WISH. Where is your gratitude? [REVIEW]

The story of Asha is one of the most generic and uninteresting tales in Disney’s repertoire to date.

Jan Brzozowski

25 November 2023

Hundreth birthdays are celebrated only once in a lifetime. Walt Disney, who passed away in December 1966 at the age of just over 65, did not experience this. However, the film studio he founded did – along with his younger brother, Roy O. Disney – in October 1923. Such a significant jubilee calls for grand celebrations. The business successors of the pioneer of animated cartoons, therefore, lit fireworks. A charming short film featuring the most iconic characters lining up for a group photo in front of the company’s California headquarters has landed on Disney+. In addition, before each film released by the studio this year, an impressive montage has been shown, compressing a hundred years of history into a few exceptionally emotional minutes. There’s no denying it: when a child’s face lights up with a smile, a tear rolls in the eye of an adult viewer. The cherry on top was supposed to be ‘Wish’ – the latest full-length animation in the Walt Disney Pictures portfolio.

I would gladly announce that everything went according to plan, and the studio responsible for shaping our collective childhood created something truly special and unique for such a special occasion. Unfortunately, I cannot do that. Asha’s story is one of the most generic and uninteresting tales in Disney’s repertoire so far. Living in the fairy-tale kingdom of Rosas, the girl discovers that Magnifico, who collects dreams from the subjects, is actually an inflated buffoon driven not by the happiness of the residents but by personal gain. The utopia reigning in the kingdom is only superficial, and power, as is well known, corrupts. The heroine decides to steal the dreams in the king’s workshop and return them to their rightful owners so that they can fulfill them themselves. She is assisted by a group of conspirators and a mysterious star with cosmic power.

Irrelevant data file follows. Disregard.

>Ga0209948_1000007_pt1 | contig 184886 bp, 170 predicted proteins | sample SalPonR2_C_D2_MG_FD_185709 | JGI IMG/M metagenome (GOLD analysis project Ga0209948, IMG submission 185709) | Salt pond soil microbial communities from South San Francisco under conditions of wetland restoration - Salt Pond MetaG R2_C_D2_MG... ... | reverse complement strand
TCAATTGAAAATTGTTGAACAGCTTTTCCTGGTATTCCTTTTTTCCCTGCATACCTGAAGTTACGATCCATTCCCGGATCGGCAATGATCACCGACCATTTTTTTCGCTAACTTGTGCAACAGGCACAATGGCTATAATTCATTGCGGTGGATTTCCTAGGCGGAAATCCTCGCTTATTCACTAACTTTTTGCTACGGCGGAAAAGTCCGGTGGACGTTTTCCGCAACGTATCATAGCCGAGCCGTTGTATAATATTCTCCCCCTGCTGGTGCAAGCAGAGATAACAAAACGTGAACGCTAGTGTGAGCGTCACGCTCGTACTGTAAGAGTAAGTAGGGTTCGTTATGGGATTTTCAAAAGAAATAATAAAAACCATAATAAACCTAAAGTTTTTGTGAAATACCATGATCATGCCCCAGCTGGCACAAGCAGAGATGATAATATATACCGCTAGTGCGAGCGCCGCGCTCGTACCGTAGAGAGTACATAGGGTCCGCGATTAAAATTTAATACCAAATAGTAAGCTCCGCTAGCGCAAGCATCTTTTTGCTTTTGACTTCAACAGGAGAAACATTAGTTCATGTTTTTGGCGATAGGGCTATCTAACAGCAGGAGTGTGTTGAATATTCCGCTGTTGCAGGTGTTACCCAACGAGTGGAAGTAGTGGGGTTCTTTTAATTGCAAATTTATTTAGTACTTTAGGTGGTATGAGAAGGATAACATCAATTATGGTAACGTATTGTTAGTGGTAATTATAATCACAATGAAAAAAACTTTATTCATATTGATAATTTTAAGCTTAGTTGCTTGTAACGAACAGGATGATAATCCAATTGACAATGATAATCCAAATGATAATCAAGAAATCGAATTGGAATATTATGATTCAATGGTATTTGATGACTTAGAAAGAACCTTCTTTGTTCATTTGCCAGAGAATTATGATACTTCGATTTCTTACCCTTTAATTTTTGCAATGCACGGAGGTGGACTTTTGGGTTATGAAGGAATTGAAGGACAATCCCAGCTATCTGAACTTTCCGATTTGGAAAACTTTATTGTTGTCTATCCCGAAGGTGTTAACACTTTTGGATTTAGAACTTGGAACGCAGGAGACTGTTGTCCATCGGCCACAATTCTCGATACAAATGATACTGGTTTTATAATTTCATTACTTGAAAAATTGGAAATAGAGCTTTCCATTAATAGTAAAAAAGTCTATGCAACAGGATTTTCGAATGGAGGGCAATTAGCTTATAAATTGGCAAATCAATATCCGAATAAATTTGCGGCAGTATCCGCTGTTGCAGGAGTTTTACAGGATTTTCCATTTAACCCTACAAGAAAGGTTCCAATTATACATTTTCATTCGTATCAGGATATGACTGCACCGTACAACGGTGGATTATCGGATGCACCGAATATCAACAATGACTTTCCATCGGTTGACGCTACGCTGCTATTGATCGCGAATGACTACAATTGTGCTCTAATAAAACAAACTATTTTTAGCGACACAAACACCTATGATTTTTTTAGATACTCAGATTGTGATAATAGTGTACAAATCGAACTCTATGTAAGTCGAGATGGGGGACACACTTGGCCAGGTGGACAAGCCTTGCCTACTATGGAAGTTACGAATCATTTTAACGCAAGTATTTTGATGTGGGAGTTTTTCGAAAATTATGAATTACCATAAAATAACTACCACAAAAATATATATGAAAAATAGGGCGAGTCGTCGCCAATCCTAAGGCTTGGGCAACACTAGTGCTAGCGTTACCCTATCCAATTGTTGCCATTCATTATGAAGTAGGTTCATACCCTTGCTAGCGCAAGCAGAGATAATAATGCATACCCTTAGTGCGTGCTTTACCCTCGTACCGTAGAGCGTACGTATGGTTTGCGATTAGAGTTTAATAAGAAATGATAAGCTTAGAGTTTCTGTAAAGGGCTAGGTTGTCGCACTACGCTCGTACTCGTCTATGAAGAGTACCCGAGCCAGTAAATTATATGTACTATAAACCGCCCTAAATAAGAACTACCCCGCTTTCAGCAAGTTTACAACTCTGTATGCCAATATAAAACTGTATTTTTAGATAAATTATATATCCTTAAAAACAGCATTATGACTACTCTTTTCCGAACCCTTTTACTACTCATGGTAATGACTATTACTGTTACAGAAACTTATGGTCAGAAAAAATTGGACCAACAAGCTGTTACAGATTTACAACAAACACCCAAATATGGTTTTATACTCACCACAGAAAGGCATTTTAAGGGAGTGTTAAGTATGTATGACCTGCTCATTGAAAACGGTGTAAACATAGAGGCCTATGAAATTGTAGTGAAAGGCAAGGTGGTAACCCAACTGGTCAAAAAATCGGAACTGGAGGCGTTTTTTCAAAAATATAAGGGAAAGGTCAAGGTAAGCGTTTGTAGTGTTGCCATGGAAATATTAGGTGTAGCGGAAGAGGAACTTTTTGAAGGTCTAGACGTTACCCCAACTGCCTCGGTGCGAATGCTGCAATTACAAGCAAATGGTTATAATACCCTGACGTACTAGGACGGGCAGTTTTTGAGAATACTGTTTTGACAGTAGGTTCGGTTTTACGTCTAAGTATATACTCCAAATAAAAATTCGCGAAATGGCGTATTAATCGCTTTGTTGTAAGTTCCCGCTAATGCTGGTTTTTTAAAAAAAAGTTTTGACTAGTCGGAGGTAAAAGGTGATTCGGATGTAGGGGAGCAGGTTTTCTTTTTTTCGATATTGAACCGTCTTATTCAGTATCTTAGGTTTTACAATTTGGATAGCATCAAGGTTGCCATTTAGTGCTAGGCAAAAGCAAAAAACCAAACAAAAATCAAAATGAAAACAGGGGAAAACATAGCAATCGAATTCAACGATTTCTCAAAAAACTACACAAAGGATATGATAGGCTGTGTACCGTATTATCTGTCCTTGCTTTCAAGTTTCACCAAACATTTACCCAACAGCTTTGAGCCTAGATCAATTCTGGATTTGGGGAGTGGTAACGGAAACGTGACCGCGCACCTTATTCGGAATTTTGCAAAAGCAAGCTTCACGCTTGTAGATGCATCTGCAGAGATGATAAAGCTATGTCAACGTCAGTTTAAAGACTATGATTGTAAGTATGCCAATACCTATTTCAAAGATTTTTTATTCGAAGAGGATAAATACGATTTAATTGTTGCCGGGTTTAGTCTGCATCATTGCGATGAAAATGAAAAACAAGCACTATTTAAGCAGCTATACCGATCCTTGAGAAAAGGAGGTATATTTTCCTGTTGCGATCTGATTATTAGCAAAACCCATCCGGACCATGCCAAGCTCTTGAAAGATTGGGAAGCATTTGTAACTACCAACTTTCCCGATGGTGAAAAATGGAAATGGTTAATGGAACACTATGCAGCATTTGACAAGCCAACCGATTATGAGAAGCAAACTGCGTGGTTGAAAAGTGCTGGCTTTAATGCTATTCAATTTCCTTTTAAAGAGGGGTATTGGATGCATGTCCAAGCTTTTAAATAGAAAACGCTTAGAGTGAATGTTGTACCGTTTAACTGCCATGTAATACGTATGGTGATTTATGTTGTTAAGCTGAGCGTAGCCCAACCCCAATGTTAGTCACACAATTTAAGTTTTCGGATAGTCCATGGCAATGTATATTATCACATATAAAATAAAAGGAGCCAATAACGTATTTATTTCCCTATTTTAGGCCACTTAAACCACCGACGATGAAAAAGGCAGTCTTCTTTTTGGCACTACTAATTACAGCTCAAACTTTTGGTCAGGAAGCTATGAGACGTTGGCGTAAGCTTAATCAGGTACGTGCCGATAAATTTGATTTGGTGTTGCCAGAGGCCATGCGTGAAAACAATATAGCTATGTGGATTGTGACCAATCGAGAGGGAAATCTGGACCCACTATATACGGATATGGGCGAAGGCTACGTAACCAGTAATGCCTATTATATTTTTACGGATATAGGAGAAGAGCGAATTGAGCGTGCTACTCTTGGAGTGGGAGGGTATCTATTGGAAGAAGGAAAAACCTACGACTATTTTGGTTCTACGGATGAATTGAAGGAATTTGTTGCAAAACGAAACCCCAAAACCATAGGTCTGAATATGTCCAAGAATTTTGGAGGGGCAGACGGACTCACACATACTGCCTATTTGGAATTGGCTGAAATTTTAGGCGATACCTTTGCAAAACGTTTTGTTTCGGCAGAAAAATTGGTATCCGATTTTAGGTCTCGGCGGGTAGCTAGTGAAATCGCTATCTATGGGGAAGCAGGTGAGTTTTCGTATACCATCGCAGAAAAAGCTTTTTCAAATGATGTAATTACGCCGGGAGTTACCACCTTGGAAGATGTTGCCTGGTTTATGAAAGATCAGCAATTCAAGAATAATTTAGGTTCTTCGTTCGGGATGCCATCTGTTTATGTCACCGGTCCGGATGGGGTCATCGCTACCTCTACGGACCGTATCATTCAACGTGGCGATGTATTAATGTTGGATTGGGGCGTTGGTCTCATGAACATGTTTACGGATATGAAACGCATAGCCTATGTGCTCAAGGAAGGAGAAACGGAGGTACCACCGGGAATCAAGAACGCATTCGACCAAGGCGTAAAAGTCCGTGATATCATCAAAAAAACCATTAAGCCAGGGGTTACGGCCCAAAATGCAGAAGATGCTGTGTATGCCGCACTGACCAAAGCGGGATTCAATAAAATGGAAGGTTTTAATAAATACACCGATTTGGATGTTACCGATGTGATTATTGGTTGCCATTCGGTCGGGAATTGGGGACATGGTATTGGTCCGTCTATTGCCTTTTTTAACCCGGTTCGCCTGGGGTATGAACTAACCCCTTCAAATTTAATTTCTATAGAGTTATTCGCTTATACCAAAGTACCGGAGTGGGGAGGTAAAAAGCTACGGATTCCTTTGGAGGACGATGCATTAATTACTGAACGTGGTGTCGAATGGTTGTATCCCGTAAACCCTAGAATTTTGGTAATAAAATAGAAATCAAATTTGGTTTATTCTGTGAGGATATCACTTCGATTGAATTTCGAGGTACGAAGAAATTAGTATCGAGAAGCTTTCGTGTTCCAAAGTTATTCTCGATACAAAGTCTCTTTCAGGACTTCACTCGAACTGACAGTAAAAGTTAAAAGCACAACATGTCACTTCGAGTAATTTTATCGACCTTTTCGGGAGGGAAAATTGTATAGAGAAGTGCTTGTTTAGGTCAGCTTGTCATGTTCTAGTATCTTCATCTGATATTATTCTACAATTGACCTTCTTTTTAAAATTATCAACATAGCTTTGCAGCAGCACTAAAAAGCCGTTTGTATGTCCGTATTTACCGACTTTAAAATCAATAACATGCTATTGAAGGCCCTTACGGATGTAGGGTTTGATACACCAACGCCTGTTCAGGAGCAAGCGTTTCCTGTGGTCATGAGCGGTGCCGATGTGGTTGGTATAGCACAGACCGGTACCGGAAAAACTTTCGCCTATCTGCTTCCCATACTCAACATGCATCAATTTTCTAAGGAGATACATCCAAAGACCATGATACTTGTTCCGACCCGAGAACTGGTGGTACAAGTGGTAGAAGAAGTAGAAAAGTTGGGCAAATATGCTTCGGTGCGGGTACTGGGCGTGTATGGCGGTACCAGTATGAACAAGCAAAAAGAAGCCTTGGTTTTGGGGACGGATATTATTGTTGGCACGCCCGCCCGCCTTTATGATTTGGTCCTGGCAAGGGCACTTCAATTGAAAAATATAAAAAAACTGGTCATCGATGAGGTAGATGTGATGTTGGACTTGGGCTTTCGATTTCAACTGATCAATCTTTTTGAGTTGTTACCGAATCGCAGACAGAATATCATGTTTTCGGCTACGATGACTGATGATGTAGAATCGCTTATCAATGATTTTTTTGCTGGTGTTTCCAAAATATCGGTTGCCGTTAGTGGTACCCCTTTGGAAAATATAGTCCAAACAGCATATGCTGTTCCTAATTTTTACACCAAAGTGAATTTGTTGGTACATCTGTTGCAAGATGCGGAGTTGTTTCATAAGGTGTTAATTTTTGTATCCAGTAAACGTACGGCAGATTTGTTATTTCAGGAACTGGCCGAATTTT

A genuinely interesting starting point is completely squandered by a banal development in which the driving forces are, without any narrative motivation, the power of the song and the strength of friendship. The whole thing feels like an empty template, with the autonomous, engaging story taking a back seat – the most important thing is to cram as many intertextual references as possible into the barely half-hour projection. So, ‘Wish’ might be a real treat for experienced Easter egg hunters, but for the rest, it will be a rather average, unremarkable cinematic experience – ground up and ejected along with the obligatory mix of popcorn and cola. However, every viewer’s eyes will likely roll at the forced dialogues about “being Bambi,” the “need to create a zoo city,” or the “closing circle of life,” and blink a few times too many when three-dimensional animals pop out of the two-dimensional, drawn forest. In such moments, ‘Wish’ ceases to look like a fresh animation from a prominent film studio and starts to resemble the sweet-bitter consequences of a group drug experiment during a screening of ‘Snow White.’